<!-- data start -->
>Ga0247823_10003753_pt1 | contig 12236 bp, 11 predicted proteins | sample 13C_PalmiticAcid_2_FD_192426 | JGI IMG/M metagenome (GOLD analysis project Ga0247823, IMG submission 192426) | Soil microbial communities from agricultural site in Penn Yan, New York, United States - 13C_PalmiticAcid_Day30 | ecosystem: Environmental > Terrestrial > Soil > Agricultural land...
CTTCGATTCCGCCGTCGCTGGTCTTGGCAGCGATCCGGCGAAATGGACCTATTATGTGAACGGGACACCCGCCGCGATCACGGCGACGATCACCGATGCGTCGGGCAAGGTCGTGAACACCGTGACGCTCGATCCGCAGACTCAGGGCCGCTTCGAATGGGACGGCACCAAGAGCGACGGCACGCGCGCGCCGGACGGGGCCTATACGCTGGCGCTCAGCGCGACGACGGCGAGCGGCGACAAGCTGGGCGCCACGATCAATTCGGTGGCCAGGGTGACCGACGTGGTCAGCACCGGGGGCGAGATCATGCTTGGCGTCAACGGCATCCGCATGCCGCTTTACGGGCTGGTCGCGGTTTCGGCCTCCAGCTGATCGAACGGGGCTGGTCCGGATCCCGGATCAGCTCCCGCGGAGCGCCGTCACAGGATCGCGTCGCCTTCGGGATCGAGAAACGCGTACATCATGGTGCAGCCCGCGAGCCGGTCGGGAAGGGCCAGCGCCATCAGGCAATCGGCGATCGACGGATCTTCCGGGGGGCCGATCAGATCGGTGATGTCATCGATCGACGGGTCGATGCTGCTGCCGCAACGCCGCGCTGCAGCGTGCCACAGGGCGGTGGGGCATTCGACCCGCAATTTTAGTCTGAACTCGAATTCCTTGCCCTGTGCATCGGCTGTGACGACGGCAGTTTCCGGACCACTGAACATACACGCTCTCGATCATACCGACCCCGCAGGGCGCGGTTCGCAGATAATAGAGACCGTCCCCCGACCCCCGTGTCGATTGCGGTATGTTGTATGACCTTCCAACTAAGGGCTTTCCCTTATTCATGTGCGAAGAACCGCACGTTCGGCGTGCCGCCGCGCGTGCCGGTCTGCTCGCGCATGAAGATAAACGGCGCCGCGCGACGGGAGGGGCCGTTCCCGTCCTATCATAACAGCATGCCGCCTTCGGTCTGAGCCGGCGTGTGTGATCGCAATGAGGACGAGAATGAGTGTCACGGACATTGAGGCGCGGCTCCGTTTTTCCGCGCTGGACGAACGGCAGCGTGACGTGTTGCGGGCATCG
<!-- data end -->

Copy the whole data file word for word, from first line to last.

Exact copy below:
>Ga0247823_10003753_pt1 | contig 12236 bp, 11 predicted proteins | sample 13C_PalmiticAcid_2_FD_192426 | JGI IMG/M metagenome (GOLD analysis project Ga0247823, IMG submission 192426) | Soil microbial communities from agricultural site in Penn Yan, New York, United States - 13C_PalmiticAcid_Day30 | ecosystem: Environmental > Terrestrial > Soil > Agricultural land...
CTTCGATTCCGCCGTCGCTGGTCTTGGCAGCGATCCGGCGAAATGGACCTATTATGTGAACGGGACACCCGCCGCGATCACGGCGACGATCACCGATGCGTCGGGCAAGGTCGTGAACACCGTGACGCTCGATCCGCAGACTCAGGGCCGCTTCGAATGGGACGGCACCAAGAGCGACGGCACGCGCGCGCCGGACGGGGCCTATACGCTGGCGCTCAGCGCGACGACGGCGAGCGGCGACAAGCTGGGCGCCACGATCAATTCGGTGGCCAGGGTGACCGACGTGGTCAGCACCGGGGGCGAGATCATGCTTGGCGTCAACGGCATCCGCATGCCGCTTTACGGGCTGGTCGCGGTTTCGGCCTCCAGCTGATCGAACGGGGCTGGTCCGGATCCCGGATCAGCTCCCGCGGAGCGCCGTCACAGGATCGCGTCGCCTTCGGGATCGAGAAACGCGTACATCATGGTGCAGCCCGCGAGCCGGTCGGGAAGGGCCAGCGCCATCAGGCAATCGGCGATCGACGGATCTTCCGGGGGGCCGATCAGATCGGTGATGTCATCGATCGACGGGTCGATGCTGCTGCCGCAACGCCGCGCTGCAGCGTGCCACAGGGCGGTGGGGCATTCGACCCGCAATTTTAGTCTGAACTCGAATTCCTTGCCCTGTGCATCGGCTGTGACGACGGCAGTTTCCGGACCACTGAACATACACGCTCTCGATCATACCGACCCCGCAGGGCGCGGTTCGCAGATAATAGAGACCGTCCCCCGACCCCCGTGTCGATTGCGGTATGTTGTATGACCTTCCAACTAAGGGCTTTCCCTTATTCATGTGCGAAGAACCGCACGTTCGGCGTGCCGCCGCGCGTGCCGGTCTGCTCGCGCATGAAGATAAACGGCGCCGCGCGACGGGAGGGGCCGTTCCCGTCCTATCATAACAGCATGCCGCCTTCGGTCTGAGCCGGCGTGTGTGATCGCAATGAGGACGAGAATGAGTGTCACGGACATTGAGGCGCGGCTCCGTTTTTCCGCGCTGGACGAACGGCAGCGTGACGTGTTGCGGGCATCG